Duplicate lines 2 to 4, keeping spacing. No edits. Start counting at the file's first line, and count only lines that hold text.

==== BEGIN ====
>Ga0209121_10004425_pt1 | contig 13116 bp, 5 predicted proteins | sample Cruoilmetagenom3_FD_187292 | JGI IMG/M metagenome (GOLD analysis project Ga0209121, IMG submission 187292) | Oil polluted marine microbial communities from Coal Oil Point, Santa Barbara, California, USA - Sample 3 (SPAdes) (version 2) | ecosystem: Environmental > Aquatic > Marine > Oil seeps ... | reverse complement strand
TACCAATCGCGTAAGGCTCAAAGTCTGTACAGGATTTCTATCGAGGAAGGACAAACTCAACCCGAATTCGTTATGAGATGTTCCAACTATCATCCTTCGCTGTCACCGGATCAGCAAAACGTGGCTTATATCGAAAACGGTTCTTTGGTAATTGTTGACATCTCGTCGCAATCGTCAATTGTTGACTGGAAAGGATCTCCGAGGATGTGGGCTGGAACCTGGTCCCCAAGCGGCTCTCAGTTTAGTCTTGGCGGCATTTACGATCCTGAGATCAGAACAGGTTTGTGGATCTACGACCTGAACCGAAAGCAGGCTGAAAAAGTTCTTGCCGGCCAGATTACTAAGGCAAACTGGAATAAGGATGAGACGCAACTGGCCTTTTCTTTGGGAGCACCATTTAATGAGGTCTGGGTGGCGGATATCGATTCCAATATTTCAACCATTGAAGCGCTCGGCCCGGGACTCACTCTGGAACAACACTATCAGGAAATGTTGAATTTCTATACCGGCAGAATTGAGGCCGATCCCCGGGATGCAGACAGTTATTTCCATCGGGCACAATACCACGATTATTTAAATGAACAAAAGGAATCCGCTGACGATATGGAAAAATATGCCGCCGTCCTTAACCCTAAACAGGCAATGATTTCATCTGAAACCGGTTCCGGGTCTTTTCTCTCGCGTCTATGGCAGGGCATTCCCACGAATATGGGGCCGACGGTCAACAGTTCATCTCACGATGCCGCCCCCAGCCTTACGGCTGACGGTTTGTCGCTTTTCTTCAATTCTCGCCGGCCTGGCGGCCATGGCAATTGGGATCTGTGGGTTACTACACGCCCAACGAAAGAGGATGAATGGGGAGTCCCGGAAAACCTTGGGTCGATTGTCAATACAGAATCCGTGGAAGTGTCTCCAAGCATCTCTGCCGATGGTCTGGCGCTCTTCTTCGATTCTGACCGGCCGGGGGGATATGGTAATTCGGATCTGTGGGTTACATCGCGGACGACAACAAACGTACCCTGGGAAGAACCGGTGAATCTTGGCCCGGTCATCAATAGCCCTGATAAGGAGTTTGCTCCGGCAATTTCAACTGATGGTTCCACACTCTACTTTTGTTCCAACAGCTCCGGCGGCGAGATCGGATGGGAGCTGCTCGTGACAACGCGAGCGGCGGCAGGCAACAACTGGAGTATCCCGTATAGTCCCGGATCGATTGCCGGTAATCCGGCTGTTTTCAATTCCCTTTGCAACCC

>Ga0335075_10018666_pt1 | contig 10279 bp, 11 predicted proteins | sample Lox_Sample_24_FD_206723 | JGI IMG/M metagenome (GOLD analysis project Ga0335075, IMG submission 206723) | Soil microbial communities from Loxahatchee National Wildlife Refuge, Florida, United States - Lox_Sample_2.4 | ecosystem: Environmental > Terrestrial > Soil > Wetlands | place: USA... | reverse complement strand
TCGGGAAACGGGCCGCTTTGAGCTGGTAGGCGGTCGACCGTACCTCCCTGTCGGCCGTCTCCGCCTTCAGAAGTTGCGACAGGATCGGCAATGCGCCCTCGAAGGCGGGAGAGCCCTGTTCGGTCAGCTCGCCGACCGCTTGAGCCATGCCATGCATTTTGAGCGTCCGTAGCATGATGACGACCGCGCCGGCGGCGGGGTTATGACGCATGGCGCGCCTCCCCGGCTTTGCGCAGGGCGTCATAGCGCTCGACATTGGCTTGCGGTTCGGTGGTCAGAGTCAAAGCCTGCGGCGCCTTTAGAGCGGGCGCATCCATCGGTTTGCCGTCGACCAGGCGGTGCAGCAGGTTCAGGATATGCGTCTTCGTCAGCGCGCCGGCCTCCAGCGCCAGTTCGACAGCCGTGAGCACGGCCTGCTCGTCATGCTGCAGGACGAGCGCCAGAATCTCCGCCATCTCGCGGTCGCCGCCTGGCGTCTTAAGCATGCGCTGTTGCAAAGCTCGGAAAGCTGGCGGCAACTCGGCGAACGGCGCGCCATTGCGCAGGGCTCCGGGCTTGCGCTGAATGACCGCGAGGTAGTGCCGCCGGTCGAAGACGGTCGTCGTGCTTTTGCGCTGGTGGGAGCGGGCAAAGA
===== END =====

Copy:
TACCAATCGCGTAAGGCTCAAAGTCTGTACAGGATTTCTATCGAGGAAGGACAAACTCAACCCGAATTCGTTATGAGATGTTCCAACTATCATCCTTCGCTGTCACCGGATCAGCAAAACGTGGCTTATATCGAAAACGGTTCTTTGGTAATTGTTGACATCTCGTCGCAATCGTCAATTGTTGACTGGAAAGGATCTCCGAGGATGTGGGCTGGAACCTGGTCCCCAAGCGGCTCTCAGTTTAGTCTTGGCGGCATTTACGATCCTGAGATCAGAACAGGTTTGTGGATCTACGACCTGAACCGAAAGCAGGCTGAAAAAGTTCTTGCCGGCCAGATTACTAAGGCAAACTGGAATAAGGATGAGACGCAACTGGCCTTTTCTTTGGGAGCACCATTTAATGAGGTCTGGGTGGCGGATATCGATTCCAATATTTCAACCATTGAAGCGCTCGGCCCGGGACTCACTCTGGAACAACACTATCAGGAAATGTTGAATTTCTATACCGGCAGAATTGAGGCCGATCCCCGGGATGCAGACAGTTATTTCCATCGGGCACAATACCACGATTATTTAAATGAACAAAAGGAATCCGCTGACGATATGGAAAAATATGCCGCCGTCCTTAACCCTAAACAGGCAATGATTTCATCTGAAACCGGTTCCGGGTCTTTTCTCTCGCGTCTATGGCAGGGCATTCCCACGAATATGGGGCCGACGGTCAACAGTTCATCTCACGATGCCGCCCCCAGCCTTACGGCTGACGGTTTGTCGCTTTTCTTCAATTCTCGCCGGCCTGGCGGCCATGGCAATTGGGATCTGTGGGTTACTACACGCCCAACGAAAGAGGATGAATGGGGAGTCCCGGAAAACCTTGGGTCGATTGTCAATACAGAATCCGTGGAAGTGTCTCCAAGCATCTCTGCCGATGGTCTGGCGCTCTTCTTCGATTCTGACCGGCCGGGGGGATATGGTAATTCGGATCTGTGGGTTACATCGCGGACGACAACAAACGTACCCTGGGAAGAACCGGTGAATCTTGGCCCGGTCATCAATAGCCCTGATAAGGAGTTTGCTCCGGCAATTTCAACTGATGGTTCCACACTCTACTTTTGTTCCAACAGCTCCGGCGGCGAGATCGGATGGGAGCTGCTCGTGACAACGCGAGCGGCGGCAGGCAACAACTGGAGTATCCCGTATAGTCCCGGATCGATTGCCGGTAATCCGGCTGTTTTCAATTCCCTTTGCAACCC

>Ga0335075_10018666_pt1 | contig 10279 bp, 11 predicted proteins | sample Lox_Sample_24_FD_206723 | JGI IMG/M metagenome (GOLD analysis project Ga0335075, IMG submission 206723) | Soil microbial communities from Loxahatchee National Wildlife Refuge, Florida, United States - Lox_Sample_2.4 | ecosystem: Environmental > Terrestrial > Soil > Wetlands | place: USA... | reverse complement strand
TCGGGAAACGGGCCGCTTTGAGCTGGTAGGCGGTCGACCGTACCTCCCTGTCGGCCGTCTCCGCCTTCAGAAGTTGCGACAGGATCGGCAATGCGCCCTCGAAGGCGGGAGAGCCCTGTTCGGTCAGCTCGCCGACCGCTTGAGCCATGCCATGCATTTTGAGCGTCCGTAGCATGATGACGACCGCGCCGGCGGCGGGGTTATGACGCATGGCGCGCCTCCCCGGCTTTGCGCAGGGCGTCATAGCGCTCGACATTGGCTTGCGGTTCGGTGGTCAGAGTCAAAGCCTGCGGCGCCTTTAGAGCGGGCGCATCCATCGGTTTGCCGTCGACCAGGCGGTGCAGCAGGTTCAGGATATGCGTCTTCGTCAGCGCGCCGGCCTCCAGCGCCAGTTCGACAGCCGTGAGCACGGCCTGCTCGTCATGCTGCAGGACGAGCGCCAGAATCTCCGCCATCTCGCGGTCGCCGCCTGGCGTCTTAAGCATGCGCTGTTGCAAAGCTCGGAAAGCTGGCGGCAACTCGGCGAACGGCGCGCCATTGCGCAGGGCTCCGGGCTTGCGCTGAATGACCGCGAGGTAGTGCCGCCGGTCGAAGACGGTCGTCGTGCTTTTGCGCTGGTGGGAGCGGGCAAAGA